{Prime} Red PlanetAuthor Robert A. Heinlein – Multi-channel.co

Jim Marlow And His Strange Looking Martian Friend Willis Were Allowed To Travel Only So Far But One Day Willis Unwittingly Tuned Into A Treacherous Plot That Threatened All The Colonists On Mars, And It Set Jim Off On A Terrfying Adventure That Could Save Or Destroy Them All From The Paperback Edition


10 thoughts on “Red Planet

  1. says:

    This was, hands down, my favorite Heinlein book as a teen I read it at least 4 or 5 times I really need to read it again as an adult, but Heinlein always an iffy proposition Though this is one of his early juvie novels, so it s safer than, say, Time Enough for Love.Two teenage boys, sent away to boarding school in the big city on Mars, need to save their hometown and their Martian friend from the nefarious forces of evil There s a pretty heavy gun ownership rights theme running through this book that may bother some readers, sexual roles are straight from the 1950s Red Planet was written in 1949, so understandable enough , people in authority tend to be corrupt and or incompetent, and you have to be able to suspend disbelief in light of what we now know about life on Mars Other than that, it s a rockin story But no matter what, I will always adore Willis the Martian with my entire heart and soul Sing Qui n es la Se orita one time, Willis


  2. says:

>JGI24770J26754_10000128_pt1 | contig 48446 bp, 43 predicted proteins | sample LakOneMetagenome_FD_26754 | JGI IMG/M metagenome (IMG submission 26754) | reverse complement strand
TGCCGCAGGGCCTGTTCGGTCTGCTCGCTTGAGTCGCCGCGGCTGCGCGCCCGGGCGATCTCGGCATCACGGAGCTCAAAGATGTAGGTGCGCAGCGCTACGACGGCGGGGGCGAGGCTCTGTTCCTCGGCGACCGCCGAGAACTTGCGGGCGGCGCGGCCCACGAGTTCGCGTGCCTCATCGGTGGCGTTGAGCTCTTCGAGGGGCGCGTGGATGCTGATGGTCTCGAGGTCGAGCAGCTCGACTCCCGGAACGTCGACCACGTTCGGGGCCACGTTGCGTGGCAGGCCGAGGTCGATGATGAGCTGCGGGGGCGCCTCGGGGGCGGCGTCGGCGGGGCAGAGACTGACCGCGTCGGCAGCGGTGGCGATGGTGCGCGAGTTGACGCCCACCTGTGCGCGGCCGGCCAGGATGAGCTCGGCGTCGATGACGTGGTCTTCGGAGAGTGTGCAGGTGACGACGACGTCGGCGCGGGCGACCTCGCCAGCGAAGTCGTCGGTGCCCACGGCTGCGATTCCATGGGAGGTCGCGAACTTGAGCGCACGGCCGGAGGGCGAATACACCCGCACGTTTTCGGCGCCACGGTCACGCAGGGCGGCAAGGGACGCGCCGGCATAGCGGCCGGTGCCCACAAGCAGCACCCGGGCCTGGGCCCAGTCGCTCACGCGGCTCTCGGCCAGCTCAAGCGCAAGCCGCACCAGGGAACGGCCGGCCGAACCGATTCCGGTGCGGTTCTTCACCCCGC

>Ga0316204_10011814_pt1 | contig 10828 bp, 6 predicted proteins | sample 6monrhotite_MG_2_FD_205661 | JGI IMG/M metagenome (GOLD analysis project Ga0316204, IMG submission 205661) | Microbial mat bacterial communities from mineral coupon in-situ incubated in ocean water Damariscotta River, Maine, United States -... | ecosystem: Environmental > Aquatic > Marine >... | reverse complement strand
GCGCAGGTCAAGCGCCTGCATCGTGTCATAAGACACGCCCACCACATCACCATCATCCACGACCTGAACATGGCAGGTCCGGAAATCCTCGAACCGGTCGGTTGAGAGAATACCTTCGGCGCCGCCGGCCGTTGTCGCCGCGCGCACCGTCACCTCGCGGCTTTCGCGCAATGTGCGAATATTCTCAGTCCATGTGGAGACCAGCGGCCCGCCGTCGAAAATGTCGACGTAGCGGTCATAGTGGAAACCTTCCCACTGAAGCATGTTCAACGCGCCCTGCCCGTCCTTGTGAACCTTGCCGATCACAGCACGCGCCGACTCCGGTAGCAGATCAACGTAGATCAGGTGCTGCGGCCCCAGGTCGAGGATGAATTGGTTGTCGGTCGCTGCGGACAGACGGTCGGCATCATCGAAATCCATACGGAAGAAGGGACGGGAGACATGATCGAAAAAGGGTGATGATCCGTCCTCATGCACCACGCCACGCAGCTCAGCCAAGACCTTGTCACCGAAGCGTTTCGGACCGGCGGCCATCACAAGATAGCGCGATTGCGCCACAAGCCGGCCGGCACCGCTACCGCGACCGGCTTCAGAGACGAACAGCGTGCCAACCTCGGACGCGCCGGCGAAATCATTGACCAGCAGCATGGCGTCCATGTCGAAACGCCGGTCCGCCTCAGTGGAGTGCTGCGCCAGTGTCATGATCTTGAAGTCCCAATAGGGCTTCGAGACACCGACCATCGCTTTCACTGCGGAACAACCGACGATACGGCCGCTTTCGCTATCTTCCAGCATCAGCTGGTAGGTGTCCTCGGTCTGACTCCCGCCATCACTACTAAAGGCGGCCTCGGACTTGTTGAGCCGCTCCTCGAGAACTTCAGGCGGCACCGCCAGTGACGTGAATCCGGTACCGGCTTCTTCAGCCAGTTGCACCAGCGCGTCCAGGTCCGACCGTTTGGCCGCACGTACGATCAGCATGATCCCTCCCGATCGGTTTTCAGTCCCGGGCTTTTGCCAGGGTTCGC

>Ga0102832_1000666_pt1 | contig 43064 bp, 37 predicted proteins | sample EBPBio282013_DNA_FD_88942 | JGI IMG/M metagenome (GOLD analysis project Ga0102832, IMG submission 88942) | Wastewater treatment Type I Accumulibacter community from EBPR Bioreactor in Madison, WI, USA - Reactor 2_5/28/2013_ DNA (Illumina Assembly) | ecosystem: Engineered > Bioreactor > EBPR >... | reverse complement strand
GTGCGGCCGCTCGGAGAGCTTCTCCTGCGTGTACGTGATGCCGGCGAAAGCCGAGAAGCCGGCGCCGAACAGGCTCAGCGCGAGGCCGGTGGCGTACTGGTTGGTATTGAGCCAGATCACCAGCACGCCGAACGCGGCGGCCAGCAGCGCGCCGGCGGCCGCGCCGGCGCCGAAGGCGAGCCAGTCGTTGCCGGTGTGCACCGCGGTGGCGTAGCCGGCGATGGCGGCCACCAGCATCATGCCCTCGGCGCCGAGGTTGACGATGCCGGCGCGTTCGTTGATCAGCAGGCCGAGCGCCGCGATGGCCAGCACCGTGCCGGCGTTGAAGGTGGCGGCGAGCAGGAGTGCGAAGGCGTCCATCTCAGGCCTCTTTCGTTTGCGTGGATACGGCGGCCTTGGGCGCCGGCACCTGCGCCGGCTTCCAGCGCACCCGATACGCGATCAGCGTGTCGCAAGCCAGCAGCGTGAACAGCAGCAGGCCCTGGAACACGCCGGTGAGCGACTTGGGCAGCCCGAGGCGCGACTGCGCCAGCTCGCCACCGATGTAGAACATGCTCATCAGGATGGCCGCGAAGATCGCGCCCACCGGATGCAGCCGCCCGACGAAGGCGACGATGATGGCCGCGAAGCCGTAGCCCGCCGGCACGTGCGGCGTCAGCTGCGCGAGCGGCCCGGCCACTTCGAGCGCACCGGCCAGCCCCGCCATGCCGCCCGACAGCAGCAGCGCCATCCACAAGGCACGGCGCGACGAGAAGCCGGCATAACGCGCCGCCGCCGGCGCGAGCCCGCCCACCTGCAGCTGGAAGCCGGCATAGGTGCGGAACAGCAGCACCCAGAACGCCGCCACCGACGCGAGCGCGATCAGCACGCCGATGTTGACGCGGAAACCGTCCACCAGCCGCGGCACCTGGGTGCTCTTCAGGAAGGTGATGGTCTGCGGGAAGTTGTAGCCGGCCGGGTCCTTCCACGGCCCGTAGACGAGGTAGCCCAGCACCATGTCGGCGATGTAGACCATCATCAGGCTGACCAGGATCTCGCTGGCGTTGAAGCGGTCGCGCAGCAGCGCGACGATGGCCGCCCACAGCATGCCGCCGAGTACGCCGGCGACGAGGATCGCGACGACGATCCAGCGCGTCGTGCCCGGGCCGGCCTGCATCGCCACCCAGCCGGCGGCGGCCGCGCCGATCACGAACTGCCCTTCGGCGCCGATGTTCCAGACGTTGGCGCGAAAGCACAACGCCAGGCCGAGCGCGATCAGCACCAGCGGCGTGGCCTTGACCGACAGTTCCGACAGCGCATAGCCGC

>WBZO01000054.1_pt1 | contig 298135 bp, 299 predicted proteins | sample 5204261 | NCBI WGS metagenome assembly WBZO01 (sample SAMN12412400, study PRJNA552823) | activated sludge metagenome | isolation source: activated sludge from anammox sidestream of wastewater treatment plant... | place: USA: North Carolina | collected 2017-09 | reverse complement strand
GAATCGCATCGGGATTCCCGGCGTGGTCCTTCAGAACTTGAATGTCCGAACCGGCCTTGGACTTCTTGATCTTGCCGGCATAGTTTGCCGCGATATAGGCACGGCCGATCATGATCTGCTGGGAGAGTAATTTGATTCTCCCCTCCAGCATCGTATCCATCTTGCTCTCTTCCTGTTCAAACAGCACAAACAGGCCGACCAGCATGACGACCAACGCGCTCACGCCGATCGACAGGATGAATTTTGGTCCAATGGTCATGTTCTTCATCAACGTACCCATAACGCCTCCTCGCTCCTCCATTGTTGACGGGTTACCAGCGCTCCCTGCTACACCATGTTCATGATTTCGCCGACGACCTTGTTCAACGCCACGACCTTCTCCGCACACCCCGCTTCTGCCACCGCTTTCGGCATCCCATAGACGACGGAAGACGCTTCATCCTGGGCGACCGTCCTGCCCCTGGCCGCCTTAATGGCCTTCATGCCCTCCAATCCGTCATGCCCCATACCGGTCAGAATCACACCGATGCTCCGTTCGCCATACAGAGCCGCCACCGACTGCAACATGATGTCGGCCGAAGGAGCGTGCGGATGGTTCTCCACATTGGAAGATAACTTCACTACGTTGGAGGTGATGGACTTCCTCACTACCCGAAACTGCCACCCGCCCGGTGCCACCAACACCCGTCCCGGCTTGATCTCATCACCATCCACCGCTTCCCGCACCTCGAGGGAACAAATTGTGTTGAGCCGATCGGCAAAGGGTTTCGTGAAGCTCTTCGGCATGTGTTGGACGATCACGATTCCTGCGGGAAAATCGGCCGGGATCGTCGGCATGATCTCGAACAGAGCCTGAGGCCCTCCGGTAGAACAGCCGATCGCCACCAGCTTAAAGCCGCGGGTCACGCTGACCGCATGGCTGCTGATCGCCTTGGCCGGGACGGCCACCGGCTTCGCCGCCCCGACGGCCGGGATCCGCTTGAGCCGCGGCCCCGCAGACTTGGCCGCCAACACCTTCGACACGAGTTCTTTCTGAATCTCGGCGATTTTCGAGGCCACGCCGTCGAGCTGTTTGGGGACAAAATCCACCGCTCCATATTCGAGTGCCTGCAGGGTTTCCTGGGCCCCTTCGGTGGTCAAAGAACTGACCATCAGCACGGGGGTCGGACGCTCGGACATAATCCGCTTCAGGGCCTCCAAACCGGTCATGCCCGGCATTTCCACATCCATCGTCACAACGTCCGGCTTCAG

A human boy born on Mars named Jim befriended a local life form something looking like a football he named Willis The latter seemed to possessed some intelligence and was able to repeat anything it heard perfectly imitating voices It also seemed to start the playback in the least appropriate moments At one point Jim and his friend Frank had to go to a Martian boarding school for colonists and Jim decided to take Willis with him Something really bad happened at school I will give you a hint and say that Professor Umbridge or her Martian equivalent showed up Jim and Frank had to take first adult decision of their lives Because it is one of the juveniles books by Heinlein their decision brought a very much real mortal danger The book was written in 1949 and the though that always stayed with me during reading was, How the times changed Let me give you the most obvious example At one point the school decided to take away the pupils guns Guns the students legally own and legally openly carried on them Now imagine a modern school with pupils openly carrying firearms Something else was very much prominent at least for me It looks like the generation that just came back from the WWII thought it was perfectly normal to expect the teenagers to act like responsible adults this among other things includes not expecting them to start shooting everybody in sight with the aforementioned guns But enough about gun ownership this is still a very heated debate in US By the way the rest of the world including their closest neighbors Canadians seems to solved this problem already Unlike so called G.I Generation we coddle out teens until they turn 18 at which point they are magically and instantly supposed to turn into adults For this reason the book might feel somewhat dated I did not expect teens taking on life and death situations Then I recalled my history lessons they often had to One interesting observation follows I have seen quite a lot of people say that a science fiction writer has to be a liberal After all the science fiction is about the future and it is supposed to be liberal and humanitarian Not completely subscribing to this view and not completely rejecting it I just note that Heinlein was a libertarian He did not hide his views in his fiction, but almost always managed to stop right before he start preaching in earlier works at least just read this book as an example Being a libertarian had not prevented him from became one of the greatest science fiction classics So what about the book It is good full of adventure and action I wish I had read it in my teens this is the best time to read it 4 stars.